The centenary of a sacred scandal: it’s a jazz affair

Leonard Bernstein once hailed Le sacre du printemps as “prehistoric jazz”. The statement alludes to the primitive elements Stravinsky explored in his work, the fact that at the time of its premiere jazz hadn’t particularly gained notoriety yet, and finally to some sort of prediction that jazz would soon fall victim to the spell of this influential piece.

Many remarkable jazz musicians have acknowledged the impact this groundbreaking work has made in their careers. Miles Davis considered Stravinsky one of the greatest composers; Charlie Parker, as I will later elaborate, even had the chance to pay a tribute to the composer; and John Coltrane, according to his son Ravi, often played Stravinsky’s records in his house.

Other artists have even registered their esteem to the composition: Ornette Coleman recorded Sleep talking based on the opening melody played by the bassoon, Hubert Laws and Don Sebesky did jazz arrangements for some of the themes of Le sacre in their record The rite of spring and Alice Coltrane recorded the section Rondes printanières for her album Eternity. 

That being said, how could the alliance between Le sacre du printemps and jazz be explained? Jazz pianist Julian Joseph centered that connection to The Guardian around rhythm: the notion of adding melodies on top of persistent rhythmic structures in the piece is very similar to what jazz musicians are used to when they improvise over fixed rhythmic patterns.

Stravinsky was an artist who paid close attention to the cultural trends of his time; hence, he quickly took a hold of the popularity of jazz at the beginning of the 20th century and his affinity to the genre was naturally materialized in some of his works. In L’histoire du soldat, composed in 1918 and considered by his creator as “an essay in jazz portraiture”, he included a section called Ragtime. In 1942, he wrote Circus polka for a young elephant (for a ballet George Balanchine choreographed for the Ringling Brothers Circus). The following year, he composed Scherzo à la russe for a jazz ensemble. And finally, in 1945, he wrote some sort of a clarinet concerto for Woody Herman entitled Ebony concerto.

One of classical music-meets-jazz’s greatest anecdotes is represented by the encounter between Igor Stravinsky and Charlie Parker that took place in New York City in 1951. The saxophonist’s quintet was performing that night at Birdland. His trumpeter noticed Stravinsky’s presence in the crowd and informed his bandleader, who didn’t dare to confirm it –he just set off to start the show with the piece Koko. Unexpectedly, he included the opening melody of L’oiseau de feu. Stravinsky could not control his excitement and, according to Alfred Appel, he “roared with delight pounding his glass on the table, the upward arc of the glass sending its liquor and ice cubes onto the people behind him, who threw up their hands or ducked.” Two years before, at La Salle Pleyel in Paris, Parker had also incorporated the opening melody of Le sacre in Salt peanuts.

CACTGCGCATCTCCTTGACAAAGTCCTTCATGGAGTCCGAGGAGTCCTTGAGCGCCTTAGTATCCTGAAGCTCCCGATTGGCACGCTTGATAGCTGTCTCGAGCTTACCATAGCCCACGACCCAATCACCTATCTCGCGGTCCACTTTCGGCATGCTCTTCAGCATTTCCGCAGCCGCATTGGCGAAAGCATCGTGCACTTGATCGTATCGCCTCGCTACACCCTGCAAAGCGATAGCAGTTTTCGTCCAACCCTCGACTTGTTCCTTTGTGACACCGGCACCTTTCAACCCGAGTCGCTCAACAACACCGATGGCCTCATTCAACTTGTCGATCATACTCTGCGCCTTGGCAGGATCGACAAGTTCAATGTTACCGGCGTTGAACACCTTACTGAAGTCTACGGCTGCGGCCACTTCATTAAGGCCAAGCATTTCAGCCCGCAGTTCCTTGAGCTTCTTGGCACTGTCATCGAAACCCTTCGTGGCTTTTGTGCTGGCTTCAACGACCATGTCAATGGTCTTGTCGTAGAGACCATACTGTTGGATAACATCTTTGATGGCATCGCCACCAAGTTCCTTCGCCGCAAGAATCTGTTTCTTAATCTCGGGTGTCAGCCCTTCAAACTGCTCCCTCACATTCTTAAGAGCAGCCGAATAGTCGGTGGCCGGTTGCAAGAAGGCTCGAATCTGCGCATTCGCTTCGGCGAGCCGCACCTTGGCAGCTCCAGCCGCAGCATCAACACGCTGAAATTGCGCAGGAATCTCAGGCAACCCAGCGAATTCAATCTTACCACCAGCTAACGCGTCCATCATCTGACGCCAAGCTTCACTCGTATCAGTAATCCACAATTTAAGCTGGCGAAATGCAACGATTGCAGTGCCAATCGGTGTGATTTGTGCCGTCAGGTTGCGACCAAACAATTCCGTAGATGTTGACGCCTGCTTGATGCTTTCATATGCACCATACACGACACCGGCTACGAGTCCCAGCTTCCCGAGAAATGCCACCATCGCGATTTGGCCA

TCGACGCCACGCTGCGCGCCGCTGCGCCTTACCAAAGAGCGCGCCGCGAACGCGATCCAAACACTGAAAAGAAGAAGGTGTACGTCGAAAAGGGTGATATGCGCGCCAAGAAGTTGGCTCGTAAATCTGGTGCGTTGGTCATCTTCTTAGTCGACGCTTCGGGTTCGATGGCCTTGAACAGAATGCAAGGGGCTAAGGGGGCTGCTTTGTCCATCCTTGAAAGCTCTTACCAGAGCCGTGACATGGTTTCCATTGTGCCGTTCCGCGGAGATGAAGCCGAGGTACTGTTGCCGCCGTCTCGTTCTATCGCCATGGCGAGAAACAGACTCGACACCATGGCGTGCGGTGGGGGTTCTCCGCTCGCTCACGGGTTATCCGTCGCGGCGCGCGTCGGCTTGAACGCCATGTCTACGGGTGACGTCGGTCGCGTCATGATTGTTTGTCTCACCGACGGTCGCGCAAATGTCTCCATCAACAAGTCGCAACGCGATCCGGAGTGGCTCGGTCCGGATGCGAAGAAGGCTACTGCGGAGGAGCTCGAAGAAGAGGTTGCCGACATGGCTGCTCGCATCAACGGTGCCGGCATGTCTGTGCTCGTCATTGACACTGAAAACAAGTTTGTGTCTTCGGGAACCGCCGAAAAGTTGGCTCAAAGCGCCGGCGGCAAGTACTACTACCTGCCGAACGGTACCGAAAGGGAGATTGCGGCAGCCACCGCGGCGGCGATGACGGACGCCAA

(Another interesting meeting featured Frank Sinatra approaching the Russian composer at a restaurant. The singer expressed his admiration to Stravinsky and asked for an autograph. The latter courteously signed it, but didn’t recognize him.)

More recently, Darryl Brenzel made an adaptation of Le sacre for a big band entitled The Re-(w)rite of spring, and The Bad Plus even went further in boldness and arranged it for jazz trio, calling it On sacred ground: Stravinsky’s Rite of Spring. The trio’s pianist Ethan Iverson, in an interview with Jazz Times, said that the arrangement was based on the version for two pianos (which you can hear in a previous post of this blog). He also confessed that he wasn’t entirely sure that they had written a “jazz version” of Le sacre. He rather thinks that The Bad Plus’ take lies on “a whole other avenue”.

Le sacre du printemps
is not only one of the most technically demanding pieces ever written in the orchestral language, it is also hard to deal with in genres accustomed to virtuosity like jazz. This is another evidence of the greatness of this masterpiece –its endless reserve of inspiration it continues to serve to music, no matter what form it takes.  

This a live performance of On sacred ground: Stravinsky’s Rite of Spring by The Bad Plus


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